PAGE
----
breeding research data Articles

  • Research highlights cattle emissions reduction opportunity

    Researchers in Denmark have measured the quantities of greenhouse gases in the breath of dairy cows and demonstrated a heritable variability between individual animals. “This means that we have an opportunity to select for breeding those individuals which will produce offspring that generate less methane,” says Dr Jan Lassen who led the research project on individual methane ...


    By Gasmet Technologies Oy

  • Hierarchical multiple-factor analysis for classifying genotypes based on phenotypic and genetic data

    A numerical classification problem encountered by breeders and gene-bank curators is how to partition the original heterogeneous population of genotypes into non-overlapping homogeneous subpopulations. The measure of distance that may be defined depends on the type of variables measured (i.e., continuous and/or discrete). The key points are whether and how a distance may be defined using all ...

  • A Conceptual model for describing processes of crop improvement in database structures

    Rising research costs, broadening goals, intellectual property rights, and other concerns increase the need for robust management of crop improvement data. The data model of the International Crop Information System (ICIS) allows breeding processes to be recorded unambiguously in a relational database. This paper describes this model, which underlies the Genealogical Management System (GMS) of ...

  • Analytical approaches and population types for finding and utilizing QTL in complex plant populations

    In the past decade plant geneticists began using complex plant populations to identify QTL by association analysis, and the practice is becoming commonplace. Plant populations present unique challenges for association analyses. Plant populations vary in complexity and structure and analyses generally derived from human genetics have been applied to them in a broad fashion. We review analytical ...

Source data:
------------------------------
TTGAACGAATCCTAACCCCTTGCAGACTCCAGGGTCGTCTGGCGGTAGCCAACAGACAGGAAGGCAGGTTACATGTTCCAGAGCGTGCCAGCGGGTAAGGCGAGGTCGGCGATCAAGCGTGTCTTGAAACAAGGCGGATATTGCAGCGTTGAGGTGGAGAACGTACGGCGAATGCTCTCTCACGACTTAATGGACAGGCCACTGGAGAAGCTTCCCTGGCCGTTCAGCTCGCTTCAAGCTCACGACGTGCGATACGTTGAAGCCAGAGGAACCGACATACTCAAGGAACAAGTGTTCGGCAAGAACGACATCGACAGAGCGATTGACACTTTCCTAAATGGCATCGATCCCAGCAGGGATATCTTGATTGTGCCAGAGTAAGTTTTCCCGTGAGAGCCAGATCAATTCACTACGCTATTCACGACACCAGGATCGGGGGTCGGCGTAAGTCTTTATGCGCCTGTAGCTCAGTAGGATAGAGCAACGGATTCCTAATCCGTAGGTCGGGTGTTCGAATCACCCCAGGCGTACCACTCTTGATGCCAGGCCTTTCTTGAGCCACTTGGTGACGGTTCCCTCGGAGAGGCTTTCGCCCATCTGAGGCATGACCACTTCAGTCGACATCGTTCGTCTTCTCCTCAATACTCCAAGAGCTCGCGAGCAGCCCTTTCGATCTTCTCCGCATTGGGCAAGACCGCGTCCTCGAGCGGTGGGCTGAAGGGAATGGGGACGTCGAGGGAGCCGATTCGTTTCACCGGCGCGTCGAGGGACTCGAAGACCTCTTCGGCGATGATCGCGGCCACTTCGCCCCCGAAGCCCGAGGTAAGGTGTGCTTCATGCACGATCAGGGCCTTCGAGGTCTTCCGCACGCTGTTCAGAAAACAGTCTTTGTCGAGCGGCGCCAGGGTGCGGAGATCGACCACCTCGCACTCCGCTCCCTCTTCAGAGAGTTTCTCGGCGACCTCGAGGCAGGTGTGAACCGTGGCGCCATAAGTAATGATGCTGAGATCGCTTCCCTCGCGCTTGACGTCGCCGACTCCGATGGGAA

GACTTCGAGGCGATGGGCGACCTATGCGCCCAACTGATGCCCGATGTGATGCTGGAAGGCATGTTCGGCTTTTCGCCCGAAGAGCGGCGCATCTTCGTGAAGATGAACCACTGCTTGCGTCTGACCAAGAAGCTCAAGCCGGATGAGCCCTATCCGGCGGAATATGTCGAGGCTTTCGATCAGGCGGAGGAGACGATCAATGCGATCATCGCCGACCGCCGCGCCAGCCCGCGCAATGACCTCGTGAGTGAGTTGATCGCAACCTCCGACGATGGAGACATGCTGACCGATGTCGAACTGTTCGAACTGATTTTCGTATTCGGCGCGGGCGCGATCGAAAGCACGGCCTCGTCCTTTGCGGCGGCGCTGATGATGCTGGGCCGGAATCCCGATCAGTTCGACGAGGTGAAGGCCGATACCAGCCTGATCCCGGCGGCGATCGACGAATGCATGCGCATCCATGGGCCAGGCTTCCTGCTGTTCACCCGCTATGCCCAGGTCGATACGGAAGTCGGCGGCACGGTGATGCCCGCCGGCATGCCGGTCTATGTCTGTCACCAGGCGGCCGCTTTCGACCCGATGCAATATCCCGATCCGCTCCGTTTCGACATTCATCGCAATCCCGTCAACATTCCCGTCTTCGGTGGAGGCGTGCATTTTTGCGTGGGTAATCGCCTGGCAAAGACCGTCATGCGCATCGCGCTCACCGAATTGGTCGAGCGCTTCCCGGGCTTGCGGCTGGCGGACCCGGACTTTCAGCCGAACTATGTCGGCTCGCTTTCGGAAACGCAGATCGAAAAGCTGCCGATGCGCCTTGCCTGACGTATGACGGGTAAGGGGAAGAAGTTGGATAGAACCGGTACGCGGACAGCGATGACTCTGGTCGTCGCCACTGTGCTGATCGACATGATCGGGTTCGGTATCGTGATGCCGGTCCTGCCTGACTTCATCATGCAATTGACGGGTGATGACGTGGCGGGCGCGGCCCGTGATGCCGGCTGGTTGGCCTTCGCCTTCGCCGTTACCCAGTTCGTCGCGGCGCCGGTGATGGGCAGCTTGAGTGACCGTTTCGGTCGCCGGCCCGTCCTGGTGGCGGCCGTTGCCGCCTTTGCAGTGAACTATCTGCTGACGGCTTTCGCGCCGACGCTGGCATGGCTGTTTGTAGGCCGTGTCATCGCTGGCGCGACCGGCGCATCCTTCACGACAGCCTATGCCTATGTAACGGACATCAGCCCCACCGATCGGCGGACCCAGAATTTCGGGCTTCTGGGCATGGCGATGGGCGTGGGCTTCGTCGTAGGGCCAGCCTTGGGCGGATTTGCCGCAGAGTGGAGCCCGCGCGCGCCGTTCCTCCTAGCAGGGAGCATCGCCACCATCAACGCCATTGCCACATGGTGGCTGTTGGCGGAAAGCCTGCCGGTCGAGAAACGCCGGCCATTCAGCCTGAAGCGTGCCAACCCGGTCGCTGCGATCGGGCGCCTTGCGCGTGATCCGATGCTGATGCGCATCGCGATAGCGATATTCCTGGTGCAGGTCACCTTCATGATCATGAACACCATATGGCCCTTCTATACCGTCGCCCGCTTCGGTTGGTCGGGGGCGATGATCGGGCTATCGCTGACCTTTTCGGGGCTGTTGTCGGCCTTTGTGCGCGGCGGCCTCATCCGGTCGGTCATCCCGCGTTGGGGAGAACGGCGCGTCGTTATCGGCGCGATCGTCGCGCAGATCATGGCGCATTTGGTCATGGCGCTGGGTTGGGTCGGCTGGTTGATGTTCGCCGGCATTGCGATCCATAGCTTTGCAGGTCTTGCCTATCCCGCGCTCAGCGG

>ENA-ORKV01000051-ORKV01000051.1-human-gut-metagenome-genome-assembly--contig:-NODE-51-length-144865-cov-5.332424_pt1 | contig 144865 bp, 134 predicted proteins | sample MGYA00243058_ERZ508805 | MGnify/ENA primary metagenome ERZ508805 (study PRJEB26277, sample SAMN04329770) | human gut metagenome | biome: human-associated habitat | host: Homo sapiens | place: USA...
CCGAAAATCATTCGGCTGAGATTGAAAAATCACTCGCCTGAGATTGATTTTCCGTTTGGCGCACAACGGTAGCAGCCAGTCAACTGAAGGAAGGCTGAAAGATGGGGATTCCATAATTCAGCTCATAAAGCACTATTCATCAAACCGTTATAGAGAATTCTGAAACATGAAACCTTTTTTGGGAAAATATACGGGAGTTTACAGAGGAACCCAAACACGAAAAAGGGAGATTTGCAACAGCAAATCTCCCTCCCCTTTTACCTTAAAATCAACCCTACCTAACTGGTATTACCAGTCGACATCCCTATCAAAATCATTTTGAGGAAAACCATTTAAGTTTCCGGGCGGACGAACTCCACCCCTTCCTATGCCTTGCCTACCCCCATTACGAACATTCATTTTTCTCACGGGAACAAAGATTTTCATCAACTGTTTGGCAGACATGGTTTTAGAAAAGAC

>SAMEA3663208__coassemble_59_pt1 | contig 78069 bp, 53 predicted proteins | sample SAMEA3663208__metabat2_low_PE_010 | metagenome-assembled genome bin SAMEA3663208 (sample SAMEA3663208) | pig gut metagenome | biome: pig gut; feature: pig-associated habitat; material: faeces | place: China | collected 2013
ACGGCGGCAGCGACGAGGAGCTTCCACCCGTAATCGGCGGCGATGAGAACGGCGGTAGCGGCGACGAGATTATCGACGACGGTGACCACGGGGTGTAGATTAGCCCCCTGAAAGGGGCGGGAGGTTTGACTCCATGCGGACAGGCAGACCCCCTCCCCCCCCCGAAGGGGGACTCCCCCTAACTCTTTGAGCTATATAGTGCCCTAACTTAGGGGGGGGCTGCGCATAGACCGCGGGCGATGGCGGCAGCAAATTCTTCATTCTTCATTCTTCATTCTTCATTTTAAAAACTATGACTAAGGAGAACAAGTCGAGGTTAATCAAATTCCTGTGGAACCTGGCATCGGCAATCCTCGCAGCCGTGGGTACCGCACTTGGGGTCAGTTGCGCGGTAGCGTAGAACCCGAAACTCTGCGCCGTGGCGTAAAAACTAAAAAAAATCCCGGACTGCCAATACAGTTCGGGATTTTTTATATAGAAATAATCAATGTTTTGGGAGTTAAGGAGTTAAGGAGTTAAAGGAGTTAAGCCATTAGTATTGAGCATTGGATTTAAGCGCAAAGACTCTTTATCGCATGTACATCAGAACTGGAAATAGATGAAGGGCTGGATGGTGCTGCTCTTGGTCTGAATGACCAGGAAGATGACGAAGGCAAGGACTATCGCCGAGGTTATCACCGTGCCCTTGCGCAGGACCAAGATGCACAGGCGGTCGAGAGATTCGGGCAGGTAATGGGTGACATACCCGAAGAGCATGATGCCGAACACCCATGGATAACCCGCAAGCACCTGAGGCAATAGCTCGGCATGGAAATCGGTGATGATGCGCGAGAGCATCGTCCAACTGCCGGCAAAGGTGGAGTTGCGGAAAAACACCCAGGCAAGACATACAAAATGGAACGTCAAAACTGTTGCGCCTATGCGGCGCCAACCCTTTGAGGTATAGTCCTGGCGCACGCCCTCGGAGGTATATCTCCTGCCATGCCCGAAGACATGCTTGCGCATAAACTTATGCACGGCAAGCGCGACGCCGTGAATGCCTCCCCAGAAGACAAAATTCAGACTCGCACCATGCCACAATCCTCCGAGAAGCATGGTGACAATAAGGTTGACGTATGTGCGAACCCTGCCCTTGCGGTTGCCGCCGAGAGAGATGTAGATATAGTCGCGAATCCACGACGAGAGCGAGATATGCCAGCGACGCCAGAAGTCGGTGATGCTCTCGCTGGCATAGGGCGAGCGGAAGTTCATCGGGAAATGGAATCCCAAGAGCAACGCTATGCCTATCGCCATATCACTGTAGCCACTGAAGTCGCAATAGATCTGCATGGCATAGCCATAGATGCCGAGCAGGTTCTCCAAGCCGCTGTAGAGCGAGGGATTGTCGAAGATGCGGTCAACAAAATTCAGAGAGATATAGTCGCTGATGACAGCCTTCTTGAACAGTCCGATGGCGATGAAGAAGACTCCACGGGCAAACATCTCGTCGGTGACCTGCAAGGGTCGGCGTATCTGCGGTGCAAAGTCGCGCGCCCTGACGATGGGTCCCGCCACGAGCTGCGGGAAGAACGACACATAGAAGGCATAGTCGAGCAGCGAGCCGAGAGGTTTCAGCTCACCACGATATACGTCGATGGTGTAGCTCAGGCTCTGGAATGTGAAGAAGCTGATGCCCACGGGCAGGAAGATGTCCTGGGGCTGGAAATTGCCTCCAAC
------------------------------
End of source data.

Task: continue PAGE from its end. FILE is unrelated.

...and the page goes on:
• Dispersal range analysis: quantifying individual variation in dispersal behaviour

    A complete understanding of animal dispersal requires knowledge not only of its consequences at population and community levels, but also of the behavioural decisions made by dispersing individuals. Recent theoretical work has emphasised the importance of this dispersal process, particularly the phase in which individuals search the landscape for breeding opportunities. However, empirical ...


    By Springer

  • DOE announces $55 million to fund GENSETS And TERRA programs

    On June 18, 2015, the U.S. Department of Energy (DOE) announced $55 million in funding for projects to accelerate biomass development and develop generator technologies under the Advanced Research Projects Agency-Energy (ARPA-E). The funding will be divided between two of ARPA-E's ...


    By Bergeson & Campbell, P.C.

  • Science for Environment Policy

    The  economic  impact  of climate  change  on European agriculture A new study has estimated how changes to climate might affect the value of European farmland. Based on data for over 41 000 farms, the results suggest that their economic value could drop by up to 32%, depending on the climate scenario considered- Farms in southern Europe are particularly sensitive to ...

  • Protix Receives 45M€ in Funding to Scale Production of Insect Proteins

    Today, the insect supply industry reached a significant milestone with Netherlands-based Protix, the leading insect company, closing 45M€ in funding – delivered by Aqua-Spark, the first investment company focused on sustainable aquaculture, Rabobank, BOM and various private investors. Protix breeds insects for animal feed, as insects offer a low-impact protein alternative that ...


    By Protix

  • Searching for the best dog to save livestock — and wildlife

    Can the right breed help keep both domestic animals and native carnivores alive? This story was co-published with High Country News, a nonprofit media organization that covers the important issues and stories that define the American West. On a bright fall morning in central Washington, a flock of ...


    By Ensia

  • Europe’s warming raises tropical disease risk

    Add one more horror to the list of awful threats that climate change poses: it could introduce dengue fever in Europe. Dengue fever is already a hazard for 2.5 billion people in humid tropical regions, and 50-100 million people a year are infected by the mosquito-borne disease. It puts 500,000 of them in hospital each year, and kills around 12,000 − many of them ...